Thursday, 2 May 2013

The Plot

The course has since ended, and we are now into our practicum.  We are test farmers on a local farming project where aspiring farmers can, for a reasonable fee, use a piece of land for a season and see what comes of it.  It is a community where informal mentorship is said to be abundant, which is gold to us right now.

After one of the coldest early springs on record, we drove out on a Sunday afternoon to have a look at our plot of land (most of our endeavours in farming have thus far been bookended with a good long drive).  We would be test farmers alongside a handful of others, on a small space of land surrounded by the housing developments of Brampton - the suburb of Toronto where even townhouses are seen as oppressively tiny.

The soil in this region is good thick clay, and this patch is protected from being bought up and paved.  It has a slope in the middle that then dips downward to a stretch of long, lush fields with greenhouses at intervals that are already teeming with vegetables before the last frost.  The test farmer plots are on the other side of the slope, abutting the road.  They were still wet and would not be ready until they could be plowed - at least a week yet.  There were a few plastic containers leftover from the previous year - failed tomato plants that had been planted with the pots intact. 

An Indian man, one of two other farmers that had made it out for an informal meet-and-greet, said the pots were from one of the farmers who had quit early on in the previous season.  Most of the test farmers wouldn't make it through the summer because of busy schedules and setbacks like deer visits and long hot stretches of summer that dried out the soil and made for a lackluster harvest.  The other farmer who turned up was also from India, Both he and the first guy lived within a minute's walk from the farm.  He was full of excitement for the start of the season, said he would be getting up early every morning working a couple of hours before going to work.  The first guy, who worked a good hour's drive away from his home and neighbouring farm plot, said his wife and children would be helping with his 2,000 square feet.  he already had garlic coming up, which he'd planted the previous fall and he was clearing brittle okra plants while we spoke.  He wanted to have more land, to do more farming, but it was only his second year, and with this farm, you graduated to higher acreage over time.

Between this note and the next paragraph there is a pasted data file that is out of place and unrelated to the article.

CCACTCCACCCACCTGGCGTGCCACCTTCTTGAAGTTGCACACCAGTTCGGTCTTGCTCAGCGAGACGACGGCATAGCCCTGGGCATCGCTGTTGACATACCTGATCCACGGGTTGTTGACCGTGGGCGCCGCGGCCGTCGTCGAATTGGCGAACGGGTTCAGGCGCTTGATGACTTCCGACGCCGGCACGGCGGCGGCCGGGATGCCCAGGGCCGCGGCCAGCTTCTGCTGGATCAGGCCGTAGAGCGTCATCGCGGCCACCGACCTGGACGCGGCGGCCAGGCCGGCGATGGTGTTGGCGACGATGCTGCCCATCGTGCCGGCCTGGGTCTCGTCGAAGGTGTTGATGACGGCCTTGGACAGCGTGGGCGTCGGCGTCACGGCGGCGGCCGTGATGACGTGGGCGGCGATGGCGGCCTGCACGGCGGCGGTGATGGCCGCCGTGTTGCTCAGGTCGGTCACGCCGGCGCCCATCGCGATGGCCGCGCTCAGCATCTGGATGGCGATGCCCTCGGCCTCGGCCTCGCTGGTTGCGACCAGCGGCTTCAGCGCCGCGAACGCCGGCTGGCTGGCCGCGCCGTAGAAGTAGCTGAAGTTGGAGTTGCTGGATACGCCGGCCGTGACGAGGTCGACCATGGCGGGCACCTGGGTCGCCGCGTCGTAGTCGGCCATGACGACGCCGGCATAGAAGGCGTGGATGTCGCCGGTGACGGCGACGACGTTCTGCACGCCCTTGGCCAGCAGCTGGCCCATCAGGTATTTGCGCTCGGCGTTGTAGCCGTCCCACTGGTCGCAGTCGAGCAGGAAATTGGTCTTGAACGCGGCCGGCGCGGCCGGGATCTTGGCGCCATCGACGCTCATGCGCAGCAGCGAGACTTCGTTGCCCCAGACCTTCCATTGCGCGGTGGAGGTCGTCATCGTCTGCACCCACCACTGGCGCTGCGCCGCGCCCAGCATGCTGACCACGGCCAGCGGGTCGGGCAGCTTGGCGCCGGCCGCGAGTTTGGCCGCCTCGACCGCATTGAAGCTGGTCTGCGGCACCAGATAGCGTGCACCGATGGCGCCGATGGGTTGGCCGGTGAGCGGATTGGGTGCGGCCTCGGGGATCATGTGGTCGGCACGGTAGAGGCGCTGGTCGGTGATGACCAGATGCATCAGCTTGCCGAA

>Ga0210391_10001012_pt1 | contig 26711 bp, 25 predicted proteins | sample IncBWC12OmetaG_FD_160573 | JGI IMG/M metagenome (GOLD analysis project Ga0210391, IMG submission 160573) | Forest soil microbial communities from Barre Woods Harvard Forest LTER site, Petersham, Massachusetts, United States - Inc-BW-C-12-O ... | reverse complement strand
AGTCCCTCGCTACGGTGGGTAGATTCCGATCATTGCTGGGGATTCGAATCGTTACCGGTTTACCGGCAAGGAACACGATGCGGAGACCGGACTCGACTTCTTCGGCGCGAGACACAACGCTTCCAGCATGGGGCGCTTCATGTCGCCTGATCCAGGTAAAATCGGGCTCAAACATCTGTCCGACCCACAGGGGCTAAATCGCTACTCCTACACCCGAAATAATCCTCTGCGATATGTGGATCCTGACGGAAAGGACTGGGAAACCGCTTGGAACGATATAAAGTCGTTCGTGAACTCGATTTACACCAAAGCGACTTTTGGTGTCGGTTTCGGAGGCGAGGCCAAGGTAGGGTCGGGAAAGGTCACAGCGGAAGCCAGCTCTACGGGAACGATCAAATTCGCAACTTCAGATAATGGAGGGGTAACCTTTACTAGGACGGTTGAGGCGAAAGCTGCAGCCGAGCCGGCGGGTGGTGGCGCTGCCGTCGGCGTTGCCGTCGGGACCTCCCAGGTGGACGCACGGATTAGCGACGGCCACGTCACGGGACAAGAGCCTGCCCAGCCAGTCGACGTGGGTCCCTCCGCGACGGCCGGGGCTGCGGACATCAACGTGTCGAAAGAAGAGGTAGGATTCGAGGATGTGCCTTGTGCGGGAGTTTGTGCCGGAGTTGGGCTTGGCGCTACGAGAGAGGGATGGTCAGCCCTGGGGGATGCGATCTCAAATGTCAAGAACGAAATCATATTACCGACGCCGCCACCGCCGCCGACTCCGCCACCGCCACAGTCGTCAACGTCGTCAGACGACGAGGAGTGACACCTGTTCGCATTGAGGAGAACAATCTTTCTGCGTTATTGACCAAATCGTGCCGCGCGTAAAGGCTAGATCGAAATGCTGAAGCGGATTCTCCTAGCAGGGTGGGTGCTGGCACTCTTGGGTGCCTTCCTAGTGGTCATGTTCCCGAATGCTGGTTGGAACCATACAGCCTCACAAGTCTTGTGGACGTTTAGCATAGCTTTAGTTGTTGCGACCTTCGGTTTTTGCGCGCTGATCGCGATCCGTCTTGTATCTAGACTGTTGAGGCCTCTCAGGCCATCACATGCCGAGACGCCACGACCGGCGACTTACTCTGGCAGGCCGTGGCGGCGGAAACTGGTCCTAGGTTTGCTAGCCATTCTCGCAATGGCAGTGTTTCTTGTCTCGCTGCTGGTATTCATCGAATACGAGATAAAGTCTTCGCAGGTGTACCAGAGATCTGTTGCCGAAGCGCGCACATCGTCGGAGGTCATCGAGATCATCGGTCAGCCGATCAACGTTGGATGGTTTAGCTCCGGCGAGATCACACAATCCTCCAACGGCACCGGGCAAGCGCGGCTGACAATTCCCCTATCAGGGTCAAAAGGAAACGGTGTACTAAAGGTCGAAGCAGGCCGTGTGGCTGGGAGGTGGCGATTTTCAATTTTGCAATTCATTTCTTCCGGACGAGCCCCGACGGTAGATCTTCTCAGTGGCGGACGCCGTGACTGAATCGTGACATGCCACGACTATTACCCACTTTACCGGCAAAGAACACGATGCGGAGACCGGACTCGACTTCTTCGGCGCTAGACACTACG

Some people were up to 5 acres, which was enough land to be a real farmer, not just one who fits it in before work in the morning and on weekends.  But 1,000 squre feet was what we had for this our first growing season and the test was to see if we finished the season with something to show for it, or at least a desire to continue the following spring. 

Just being on the land for the first time, even though it wasn't yet workable, was a pleasant reprieve from the endless, overwhelming car-and-retailscape.  This little farm's existence was a matter of effort - at keeping the apetite of suburban sprawl at bay, at instilling the will in people weary of the extreme industrialization of food to cultivate their own even when it means a steep and seemingly treacherous learning curve, which includes the ever-looming possibility that even having done everything meticulously, the crops might find a way to fail completely.

Before we left, having established rapport with our neighbours, we wandered around the area, met a couple of more seasoned farmers who were getting started on their early seeds.  A woman sat on the stoop of a tool shed, filling cells with seed and soil.  She said she was planting okra. That word again. "What's that?"  I asked.  She explained that it was a mucousy vegetable used in gumbo.  She and her husband had a couple of acres and had been working at it for a few years.  They made a living, or a partial living at it.  I could see him fiddling with the rows of a patch he was preparing.  I didn't know what he was doing but he seemed sure of himself.  Would I remember the feeling of being a novice when I was as good as them?  Would I see it through to where I was the kind of farmer from whom others sought advice and asked "what's that?"  We drove back home, the full 40 minutes in Toronto's usual aggressive traffic.  We had our work cut out for us.  But it was nice to realize that we hadn't dropped out of the scheme just yet - here we were getting ready to do some actual farming. 

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